Drunken Speculation

Session #77 – IPA: What’s the big deal?

sessionsA Drunken Speculation post on Friday? Have they gone mad? No, it’s only the Session, a.k.a. Beer Blogging Friday: a monthly opportunity for beer bloggers from around the world to get together and write from their unique perspective on the same topic. Each month, a different beer blogger hosts The Session, chooses a topic, and creates a round-up that lists all of the participants.

This month’s topic, hosted by Justin Mann at Justin’s Brew Review, is IPA: What’s the big deal?

Justin phrases the conundrum thusly:

For quite some time now, I’ve been wondering what makes the India Pale Ale (IPA) style of beer so popular…What is it about an IPA that makes craft beer enthusiasts (CBE) go wild? Is it because CBEs want to differentiate craft beer from crap beer?…[N]ot all CBEs prescribe to the IPA way. The author of a recent article proclaims that “hoppy beer is awful” and that it is allegedly “alienating people who don’t like bitter brews”. I happen to like IPAs and DIPAs, so I’m not going to preach about only non-hopped craft beer, as the author suggests, just to turn people away from overcommercialized yellow-colored water. Besides, maybe the bitterness and hoppiness of an IPA is exactly what some beer drinkers that have yet to be introduced to the ways of craft might want.

I feel the conundrum is actually asking two questions: is IPA popular? If so, why?

We can answer the first comfortably. In Australia, we count down the best hundred beers each year in the Hottest 100 Beers. Last year’s list was dominated by IPAs. If a survey of craft beer enthusiasts (or “beer geeks” or “nerds” as I prefer) isn’t able to tell you what they’re in to, I don’t know what will.

So why IPAs? A few years ago, regular pale ales were dominant. Then, craft beer was just taking off in Australia and pale ales are a common way of weaning yourself off macro-produced golden lager and getting into craft beers.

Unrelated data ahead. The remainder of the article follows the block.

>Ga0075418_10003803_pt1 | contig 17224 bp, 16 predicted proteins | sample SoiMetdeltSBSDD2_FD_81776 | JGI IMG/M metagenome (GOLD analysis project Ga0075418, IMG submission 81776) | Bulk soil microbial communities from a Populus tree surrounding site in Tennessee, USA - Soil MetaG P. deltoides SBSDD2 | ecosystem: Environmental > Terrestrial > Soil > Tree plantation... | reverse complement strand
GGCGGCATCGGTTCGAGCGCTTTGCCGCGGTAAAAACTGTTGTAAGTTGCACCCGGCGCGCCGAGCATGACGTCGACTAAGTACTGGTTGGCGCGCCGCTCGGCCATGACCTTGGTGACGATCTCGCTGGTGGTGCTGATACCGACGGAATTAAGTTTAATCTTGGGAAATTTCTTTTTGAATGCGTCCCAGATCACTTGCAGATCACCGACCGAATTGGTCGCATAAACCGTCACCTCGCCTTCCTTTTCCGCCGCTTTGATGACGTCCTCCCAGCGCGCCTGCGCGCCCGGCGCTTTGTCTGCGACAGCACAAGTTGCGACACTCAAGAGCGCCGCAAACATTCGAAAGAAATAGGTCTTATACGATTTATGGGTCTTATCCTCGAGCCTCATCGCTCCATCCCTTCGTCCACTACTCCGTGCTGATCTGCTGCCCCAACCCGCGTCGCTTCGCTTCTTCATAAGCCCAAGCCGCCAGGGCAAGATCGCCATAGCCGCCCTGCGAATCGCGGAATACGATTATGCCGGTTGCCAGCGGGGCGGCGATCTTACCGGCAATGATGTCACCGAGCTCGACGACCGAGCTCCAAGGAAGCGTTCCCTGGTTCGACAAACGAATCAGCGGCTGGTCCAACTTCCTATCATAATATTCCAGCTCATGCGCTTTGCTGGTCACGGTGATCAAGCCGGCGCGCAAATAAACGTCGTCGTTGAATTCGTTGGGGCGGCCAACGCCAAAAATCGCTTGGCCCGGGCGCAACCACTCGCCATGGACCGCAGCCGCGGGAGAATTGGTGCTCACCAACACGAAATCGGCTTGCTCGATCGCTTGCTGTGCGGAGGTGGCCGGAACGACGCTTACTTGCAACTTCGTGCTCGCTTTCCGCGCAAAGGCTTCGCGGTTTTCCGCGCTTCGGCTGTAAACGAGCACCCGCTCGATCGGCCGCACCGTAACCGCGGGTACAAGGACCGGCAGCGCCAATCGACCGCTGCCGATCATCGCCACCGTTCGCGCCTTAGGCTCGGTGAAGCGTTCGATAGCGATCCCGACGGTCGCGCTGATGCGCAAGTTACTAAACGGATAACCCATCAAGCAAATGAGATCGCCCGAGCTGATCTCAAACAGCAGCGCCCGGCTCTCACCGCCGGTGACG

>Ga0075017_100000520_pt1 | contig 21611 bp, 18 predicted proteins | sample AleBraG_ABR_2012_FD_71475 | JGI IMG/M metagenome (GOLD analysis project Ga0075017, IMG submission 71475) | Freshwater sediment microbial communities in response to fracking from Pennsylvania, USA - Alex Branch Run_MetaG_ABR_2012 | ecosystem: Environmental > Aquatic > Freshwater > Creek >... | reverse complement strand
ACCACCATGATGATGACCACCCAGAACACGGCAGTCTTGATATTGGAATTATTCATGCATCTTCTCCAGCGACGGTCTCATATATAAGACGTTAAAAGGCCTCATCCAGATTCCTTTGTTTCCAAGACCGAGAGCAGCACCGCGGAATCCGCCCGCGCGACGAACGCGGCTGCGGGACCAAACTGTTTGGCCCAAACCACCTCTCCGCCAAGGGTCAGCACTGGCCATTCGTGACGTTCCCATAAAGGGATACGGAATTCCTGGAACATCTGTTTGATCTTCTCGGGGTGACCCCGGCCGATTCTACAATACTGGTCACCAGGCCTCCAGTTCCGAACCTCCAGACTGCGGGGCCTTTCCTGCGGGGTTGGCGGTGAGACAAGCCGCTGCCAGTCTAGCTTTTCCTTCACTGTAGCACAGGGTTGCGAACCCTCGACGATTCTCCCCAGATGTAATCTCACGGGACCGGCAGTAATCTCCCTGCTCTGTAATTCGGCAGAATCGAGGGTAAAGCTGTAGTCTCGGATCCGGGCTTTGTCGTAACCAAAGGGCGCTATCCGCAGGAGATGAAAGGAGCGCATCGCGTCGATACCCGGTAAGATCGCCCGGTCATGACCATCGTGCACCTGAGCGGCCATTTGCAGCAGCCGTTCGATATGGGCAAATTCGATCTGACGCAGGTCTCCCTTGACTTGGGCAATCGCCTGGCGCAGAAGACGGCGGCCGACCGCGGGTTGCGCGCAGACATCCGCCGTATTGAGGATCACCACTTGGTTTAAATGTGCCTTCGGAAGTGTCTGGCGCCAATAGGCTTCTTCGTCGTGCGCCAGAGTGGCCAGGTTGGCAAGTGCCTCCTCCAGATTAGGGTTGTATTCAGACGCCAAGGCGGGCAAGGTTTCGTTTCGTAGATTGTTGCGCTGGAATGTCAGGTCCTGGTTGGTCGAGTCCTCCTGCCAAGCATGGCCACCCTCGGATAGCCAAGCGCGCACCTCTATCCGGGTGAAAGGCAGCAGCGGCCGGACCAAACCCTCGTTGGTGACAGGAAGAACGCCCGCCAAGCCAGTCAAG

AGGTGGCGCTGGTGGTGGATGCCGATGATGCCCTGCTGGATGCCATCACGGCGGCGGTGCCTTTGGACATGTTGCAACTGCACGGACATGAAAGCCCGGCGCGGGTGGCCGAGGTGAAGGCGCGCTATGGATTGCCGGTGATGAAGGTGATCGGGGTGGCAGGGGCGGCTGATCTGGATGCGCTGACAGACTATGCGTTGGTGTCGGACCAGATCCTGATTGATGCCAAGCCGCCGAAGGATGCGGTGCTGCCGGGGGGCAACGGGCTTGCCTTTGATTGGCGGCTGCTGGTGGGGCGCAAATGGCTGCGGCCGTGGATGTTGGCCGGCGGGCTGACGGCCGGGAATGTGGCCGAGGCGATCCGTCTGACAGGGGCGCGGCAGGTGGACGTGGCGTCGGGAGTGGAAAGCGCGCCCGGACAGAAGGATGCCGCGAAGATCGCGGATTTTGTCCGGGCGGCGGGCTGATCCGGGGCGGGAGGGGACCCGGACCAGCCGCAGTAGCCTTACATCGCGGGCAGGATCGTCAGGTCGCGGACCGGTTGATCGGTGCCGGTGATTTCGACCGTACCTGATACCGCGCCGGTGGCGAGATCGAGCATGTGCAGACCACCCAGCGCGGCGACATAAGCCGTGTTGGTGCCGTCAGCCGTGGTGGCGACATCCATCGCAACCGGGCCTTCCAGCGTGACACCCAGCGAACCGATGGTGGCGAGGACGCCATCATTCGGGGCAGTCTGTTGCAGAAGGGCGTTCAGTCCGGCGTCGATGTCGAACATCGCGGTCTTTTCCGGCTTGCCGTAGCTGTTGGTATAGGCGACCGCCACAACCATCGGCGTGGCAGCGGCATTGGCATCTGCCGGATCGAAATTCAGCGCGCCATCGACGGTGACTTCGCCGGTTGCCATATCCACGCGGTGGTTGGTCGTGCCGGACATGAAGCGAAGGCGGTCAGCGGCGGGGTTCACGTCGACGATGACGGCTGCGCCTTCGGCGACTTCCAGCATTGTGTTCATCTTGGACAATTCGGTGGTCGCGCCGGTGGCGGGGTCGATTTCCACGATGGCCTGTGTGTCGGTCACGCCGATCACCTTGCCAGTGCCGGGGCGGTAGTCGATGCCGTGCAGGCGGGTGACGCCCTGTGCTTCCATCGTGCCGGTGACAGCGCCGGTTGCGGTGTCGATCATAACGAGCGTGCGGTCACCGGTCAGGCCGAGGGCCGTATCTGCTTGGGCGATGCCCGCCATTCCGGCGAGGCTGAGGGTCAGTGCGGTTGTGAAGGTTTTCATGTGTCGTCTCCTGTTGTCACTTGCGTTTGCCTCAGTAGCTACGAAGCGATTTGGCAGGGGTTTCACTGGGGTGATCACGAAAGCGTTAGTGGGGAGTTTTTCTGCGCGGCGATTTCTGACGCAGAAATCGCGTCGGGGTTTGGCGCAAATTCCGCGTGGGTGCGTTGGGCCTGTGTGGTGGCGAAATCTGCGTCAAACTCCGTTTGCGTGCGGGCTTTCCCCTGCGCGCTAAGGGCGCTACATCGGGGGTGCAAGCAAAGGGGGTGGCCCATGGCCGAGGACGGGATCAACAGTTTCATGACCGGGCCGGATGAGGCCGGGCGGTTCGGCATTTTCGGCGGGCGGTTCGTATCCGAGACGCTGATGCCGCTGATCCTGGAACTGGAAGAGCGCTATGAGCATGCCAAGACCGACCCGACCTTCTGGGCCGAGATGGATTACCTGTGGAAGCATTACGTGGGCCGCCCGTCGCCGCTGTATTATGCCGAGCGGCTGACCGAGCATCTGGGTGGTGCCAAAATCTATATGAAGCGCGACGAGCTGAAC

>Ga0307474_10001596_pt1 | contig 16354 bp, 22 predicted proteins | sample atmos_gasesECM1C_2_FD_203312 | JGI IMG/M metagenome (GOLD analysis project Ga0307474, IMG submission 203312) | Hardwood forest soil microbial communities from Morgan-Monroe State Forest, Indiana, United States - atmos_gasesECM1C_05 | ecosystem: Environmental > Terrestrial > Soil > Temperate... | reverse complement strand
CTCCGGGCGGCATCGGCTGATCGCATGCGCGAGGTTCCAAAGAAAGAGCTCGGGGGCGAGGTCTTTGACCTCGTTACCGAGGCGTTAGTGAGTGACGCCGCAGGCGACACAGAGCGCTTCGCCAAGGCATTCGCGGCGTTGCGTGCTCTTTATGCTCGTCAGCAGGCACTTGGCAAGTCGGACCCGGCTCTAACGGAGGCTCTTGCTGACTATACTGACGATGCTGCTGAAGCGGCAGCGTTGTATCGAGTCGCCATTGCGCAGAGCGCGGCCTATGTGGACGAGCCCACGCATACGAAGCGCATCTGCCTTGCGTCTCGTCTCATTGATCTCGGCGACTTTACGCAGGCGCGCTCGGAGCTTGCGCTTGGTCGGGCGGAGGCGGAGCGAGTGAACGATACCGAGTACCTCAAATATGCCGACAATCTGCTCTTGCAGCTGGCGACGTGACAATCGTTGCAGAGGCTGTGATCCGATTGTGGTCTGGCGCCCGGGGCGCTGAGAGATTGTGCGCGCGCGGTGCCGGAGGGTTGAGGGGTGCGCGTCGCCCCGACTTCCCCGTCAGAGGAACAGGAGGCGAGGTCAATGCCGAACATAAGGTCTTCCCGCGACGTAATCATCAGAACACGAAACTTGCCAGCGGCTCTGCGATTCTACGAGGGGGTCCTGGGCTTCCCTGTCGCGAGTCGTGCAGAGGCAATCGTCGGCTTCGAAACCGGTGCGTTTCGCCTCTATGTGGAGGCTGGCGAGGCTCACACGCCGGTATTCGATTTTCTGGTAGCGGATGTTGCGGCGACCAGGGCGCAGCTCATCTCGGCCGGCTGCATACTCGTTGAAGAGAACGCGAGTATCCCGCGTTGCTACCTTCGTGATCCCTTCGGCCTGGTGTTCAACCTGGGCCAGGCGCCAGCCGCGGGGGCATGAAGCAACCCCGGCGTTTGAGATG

IMG_20130610_122313As pale ales got very popular among the craft set, brewers made more. The style is now completely saturated with hundreds of offerings. Beer geeks got sick of it, so they started looking elsewhere. In the search for the new style du jour, a sufficiently large enough number of people had been beer geeks for long enough to develop an adaptation to hoppiness, to undergo a Lupulin Shift. Large herds of people move slowly, so it seems natural that they would migrate into IPAs, the pale ale’s hoppier cousin.

While the IPA might be considered fashionable or as a mark of distinction from mainstream brewing, I believe the above explains the underlying dynamics of why the IPA has risen to the top instead of, for example, porters, hefeweizens or pilsners.

Now, the IPA style is being pushed into saturation, not only in the quantity of offerings but also in the degree of hoppiness being offered. If it’s true that you can only taste up to 60 IBUs, very soon, experienced beer geeks will weary of IPAs and start looking elsewhere for interesting beers. In fact, I think it’s already happening because I’m seeing ravings about sour beers. Will sour beers be the next IPA? Sourness is just next to bitterness on your palate…

Besides it being Beer Blogging Friday, this week’s Drunken Speculation post is on a Friday because this morning’s #31 review was our 100th post and this Sunday is the blog’s semi-anniversary. We’re going to take a look back and a glance forward with a special post this Sunday.

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